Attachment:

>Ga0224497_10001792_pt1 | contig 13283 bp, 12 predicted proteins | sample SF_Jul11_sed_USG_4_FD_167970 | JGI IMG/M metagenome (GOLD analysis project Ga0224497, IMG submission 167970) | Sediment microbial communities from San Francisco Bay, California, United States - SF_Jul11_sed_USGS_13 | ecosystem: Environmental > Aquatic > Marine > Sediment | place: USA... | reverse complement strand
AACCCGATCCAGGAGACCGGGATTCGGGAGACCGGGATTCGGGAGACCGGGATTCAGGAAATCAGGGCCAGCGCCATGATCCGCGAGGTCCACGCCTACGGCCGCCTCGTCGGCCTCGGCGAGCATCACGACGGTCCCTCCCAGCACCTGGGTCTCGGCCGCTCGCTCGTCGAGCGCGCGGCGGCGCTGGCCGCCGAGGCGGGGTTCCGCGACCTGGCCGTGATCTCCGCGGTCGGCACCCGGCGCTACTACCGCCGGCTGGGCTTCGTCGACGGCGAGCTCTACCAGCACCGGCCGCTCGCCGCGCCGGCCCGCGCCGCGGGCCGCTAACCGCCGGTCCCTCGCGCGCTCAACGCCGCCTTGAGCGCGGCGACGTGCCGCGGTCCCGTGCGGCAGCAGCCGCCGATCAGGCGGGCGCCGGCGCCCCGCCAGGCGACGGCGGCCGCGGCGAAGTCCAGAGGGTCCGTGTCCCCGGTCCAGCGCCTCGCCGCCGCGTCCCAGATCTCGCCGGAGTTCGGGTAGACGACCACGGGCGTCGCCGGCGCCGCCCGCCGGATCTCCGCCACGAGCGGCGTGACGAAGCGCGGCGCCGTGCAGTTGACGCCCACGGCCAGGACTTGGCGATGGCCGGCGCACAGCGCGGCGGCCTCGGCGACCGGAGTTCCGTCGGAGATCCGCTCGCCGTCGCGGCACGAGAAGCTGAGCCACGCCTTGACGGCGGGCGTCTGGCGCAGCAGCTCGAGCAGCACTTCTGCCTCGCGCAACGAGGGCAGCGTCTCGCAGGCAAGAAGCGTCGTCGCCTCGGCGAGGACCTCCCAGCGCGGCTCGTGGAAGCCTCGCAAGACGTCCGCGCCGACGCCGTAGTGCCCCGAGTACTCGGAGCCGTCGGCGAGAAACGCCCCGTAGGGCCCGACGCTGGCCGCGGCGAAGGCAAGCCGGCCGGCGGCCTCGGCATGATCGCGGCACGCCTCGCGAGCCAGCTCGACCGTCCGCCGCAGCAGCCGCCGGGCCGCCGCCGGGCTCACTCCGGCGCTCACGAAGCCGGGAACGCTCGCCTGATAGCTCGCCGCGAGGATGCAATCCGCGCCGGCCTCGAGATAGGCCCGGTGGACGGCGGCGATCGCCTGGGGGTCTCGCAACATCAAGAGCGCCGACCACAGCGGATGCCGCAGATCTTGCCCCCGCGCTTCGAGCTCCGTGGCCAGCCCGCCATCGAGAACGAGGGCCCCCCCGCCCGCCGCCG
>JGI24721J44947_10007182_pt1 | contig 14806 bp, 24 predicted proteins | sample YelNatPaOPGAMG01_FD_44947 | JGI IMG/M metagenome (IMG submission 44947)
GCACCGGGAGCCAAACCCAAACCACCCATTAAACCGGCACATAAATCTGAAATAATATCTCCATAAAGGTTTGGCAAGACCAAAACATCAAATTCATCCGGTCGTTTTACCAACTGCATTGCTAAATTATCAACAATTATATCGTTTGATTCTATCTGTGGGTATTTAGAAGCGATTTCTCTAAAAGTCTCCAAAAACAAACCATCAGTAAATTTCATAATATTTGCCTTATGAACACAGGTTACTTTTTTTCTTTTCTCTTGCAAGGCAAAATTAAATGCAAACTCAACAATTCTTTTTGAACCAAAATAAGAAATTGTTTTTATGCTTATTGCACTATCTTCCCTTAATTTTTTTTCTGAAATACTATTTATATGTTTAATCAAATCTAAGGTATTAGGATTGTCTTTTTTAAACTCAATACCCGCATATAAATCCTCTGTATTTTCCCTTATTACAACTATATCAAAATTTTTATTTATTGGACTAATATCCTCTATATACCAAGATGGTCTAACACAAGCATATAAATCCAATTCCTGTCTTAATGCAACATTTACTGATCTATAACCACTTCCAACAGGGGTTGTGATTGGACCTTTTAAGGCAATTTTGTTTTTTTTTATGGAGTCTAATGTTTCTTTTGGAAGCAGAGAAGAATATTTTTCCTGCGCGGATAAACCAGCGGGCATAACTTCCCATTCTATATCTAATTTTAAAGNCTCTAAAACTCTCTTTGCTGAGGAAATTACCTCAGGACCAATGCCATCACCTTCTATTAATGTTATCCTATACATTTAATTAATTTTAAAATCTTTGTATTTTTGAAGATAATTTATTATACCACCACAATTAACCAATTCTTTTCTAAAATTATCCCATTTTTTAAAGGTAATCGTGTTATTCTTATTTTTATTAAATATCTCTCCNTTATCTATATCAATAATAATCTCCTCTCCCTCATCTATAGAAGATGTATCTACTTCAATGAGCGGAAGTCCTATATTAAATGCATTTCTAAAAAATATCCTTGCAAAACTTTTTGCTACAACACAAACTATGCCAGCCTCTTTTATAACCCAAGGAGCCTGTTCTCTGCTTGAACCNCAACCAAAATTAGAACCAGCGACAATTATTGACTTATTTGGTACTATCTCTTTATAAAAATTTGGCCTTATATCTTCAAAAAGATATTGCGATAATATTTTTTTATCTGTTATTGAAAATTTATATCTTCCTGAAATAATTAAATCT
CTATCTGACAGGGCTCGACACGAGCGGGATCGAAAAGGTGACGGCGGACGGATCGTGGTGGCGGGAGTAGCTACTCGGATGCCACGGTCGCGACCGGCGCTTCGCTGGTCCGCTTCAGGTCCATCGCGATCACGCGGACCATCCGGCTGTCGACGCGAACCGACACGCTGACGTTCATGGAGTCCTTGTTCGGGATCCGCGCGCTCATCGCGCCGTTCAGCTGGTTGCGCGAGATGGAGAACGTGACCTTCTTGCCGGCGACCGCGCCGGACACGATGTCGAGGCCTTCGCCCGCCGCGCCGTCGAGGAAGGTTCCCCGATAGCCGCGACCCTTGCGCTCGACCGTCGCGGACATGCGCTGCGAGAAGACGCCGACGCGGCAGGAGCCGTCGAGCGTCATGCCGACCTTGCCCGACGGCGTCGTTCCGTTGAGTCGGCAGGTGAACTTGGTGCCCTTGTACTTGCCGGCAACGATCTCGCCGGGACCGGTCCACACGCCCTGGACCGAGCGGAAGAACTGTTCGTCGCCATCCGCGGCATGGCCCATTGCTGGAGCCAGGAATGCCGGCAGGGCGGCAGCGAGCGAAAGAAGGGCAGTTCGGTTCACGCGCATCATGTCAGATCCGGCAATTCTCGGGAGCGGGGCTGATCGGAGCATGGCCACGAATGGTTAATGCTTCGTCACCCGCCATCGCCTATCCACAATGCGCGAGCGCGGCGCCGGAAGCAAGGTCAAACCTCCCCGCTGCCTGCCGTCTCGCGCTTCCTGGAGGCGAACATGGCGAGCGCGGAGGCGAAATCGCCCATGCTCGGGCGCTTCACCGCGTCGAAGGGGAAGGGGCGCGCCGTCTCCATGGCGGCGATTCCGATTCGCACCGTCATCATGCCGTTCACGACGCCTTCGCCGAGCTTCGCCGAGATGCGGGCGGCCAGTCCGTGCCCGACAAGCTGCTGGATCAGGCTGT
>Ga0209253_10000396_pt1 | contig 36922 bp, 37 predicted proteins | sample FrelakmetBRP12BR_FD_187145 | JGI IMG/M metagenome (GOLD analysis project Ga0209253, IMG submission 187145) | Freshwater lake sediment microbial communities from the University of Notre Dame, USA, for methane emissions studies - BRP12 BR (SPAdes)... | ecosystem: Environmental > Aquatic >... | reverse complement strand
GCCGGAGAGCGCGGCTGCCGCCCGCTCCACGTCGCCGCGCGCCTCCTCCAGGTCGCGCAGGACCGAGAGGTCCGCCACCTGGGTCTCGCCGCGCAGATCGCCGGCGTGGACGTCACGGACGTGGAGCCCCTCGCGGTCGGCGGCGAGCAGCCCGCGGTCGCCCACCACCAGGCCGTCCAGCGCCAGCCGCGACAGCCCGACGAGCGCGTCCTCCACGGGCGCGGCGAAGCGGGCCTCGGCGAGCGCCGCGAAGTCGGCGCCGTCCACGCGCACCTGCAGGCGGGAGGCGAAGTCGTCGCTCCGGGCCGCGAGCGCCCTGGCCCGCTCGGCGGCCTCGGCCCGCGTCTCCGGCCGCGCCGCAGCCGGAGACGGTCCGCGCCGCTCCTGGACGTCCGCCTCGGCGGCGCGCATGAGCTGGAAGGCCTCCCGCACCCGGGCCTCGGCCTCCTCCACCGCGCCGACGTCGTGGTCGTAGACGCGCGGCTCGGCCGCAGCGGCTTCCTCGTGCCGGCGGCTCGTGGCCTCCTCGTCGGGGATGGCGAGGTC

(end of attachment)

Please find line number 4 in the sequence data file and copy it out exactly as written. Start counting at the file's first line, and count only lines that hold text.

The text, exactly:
GCACCGGGAGCCAAACCCAAACCACCCATTAAACCGGCACATAAATCTGAAATAATATCTCCATAAAGGTTTGGCAAGACCAAAACATCAAATTCATCCGGTCGTTTTACCAACTGCATTGCTAAATTATCAACAATTATATCGTTTGATTCTATCTGTGGGTATTTAGAAGCGATTTCTCTAAAAGTCTCCAAAAACAAACCATCAGTAAATTTCATAATATTTGCCTTATGAACACAGGTTACTTTTTTTCTTTTCTCTTGCAAGGCAAAATTAAATGCAAACTCAACAATTCTTTTTGAACCAAAATAAGAAATTGTTTTTATGCTTATTGCACTATCTTCCCTTAATTTTTTTTCTGAAATACTATTTATATGTTTAATCAAATCTAAGGTATTAGGATTGTCTTTTTTAAACTCAATACCCGCATATAAATCCTCTGTATTTTCCCTTATTACAACTATATCAAAATTTTTATTTATTGGACTAATATCCTCTATATACCAAGATGGTCTAACACAAGCATATAAATCCAATTCCTGTCTTAATGCAACATTTACTGATCTATAACCACTTCCAACAGGGGTTGTGATTGGACCTTTTAAGGCAATTTTGTTTTTTTTTATGGAGTCTAATGTTTCTTTTGGAAGCAGAGAAGAATATTTTTCCTGCGCGGATAAACCAGCGGGCATAACTTCCCATTCTATATCTAATTTTAAAGNCTCTAAAACTCTCTTTGCTGAGGAAATTACCTCAGGACCAATGCCATCACCTTCTATTAATGTTATCCTATACATTTAATTAATTTTAAAATCTTTGTATTTTTGAAGATAATTTATTATACCACCACAATTAACCAATTCTTTTCTAAAATTATCCCATTTTTTAAAGGTAATCGTGTTATTCTTATTTTTATTAAATATCTCTCCNTTATCTATATCAATAATAATCTCCTCTCCCTCATCTATAGAAGATGTATCTACTTCAATGAGCGGAAGTCCTATATTAAATGCATTTCTAAAAAATATCCTTGCAAAACTTTTTGCTACAACACAAACTATGCCAGCCTCTTTTATAACCCAAGGAGCCTGTTCTCTGCTTGAACCNCAACCAAAATTAGAACCAGCGACAATTATTGACTTATTTGGTACTATCTCTTTATAAAAATTTGGCCTTATATCTTCAAAAAGATATTGCGATAATATTTTTTTATCTGTTATTGAAAATTTATATCTTCCTGAAATAATTAAATCT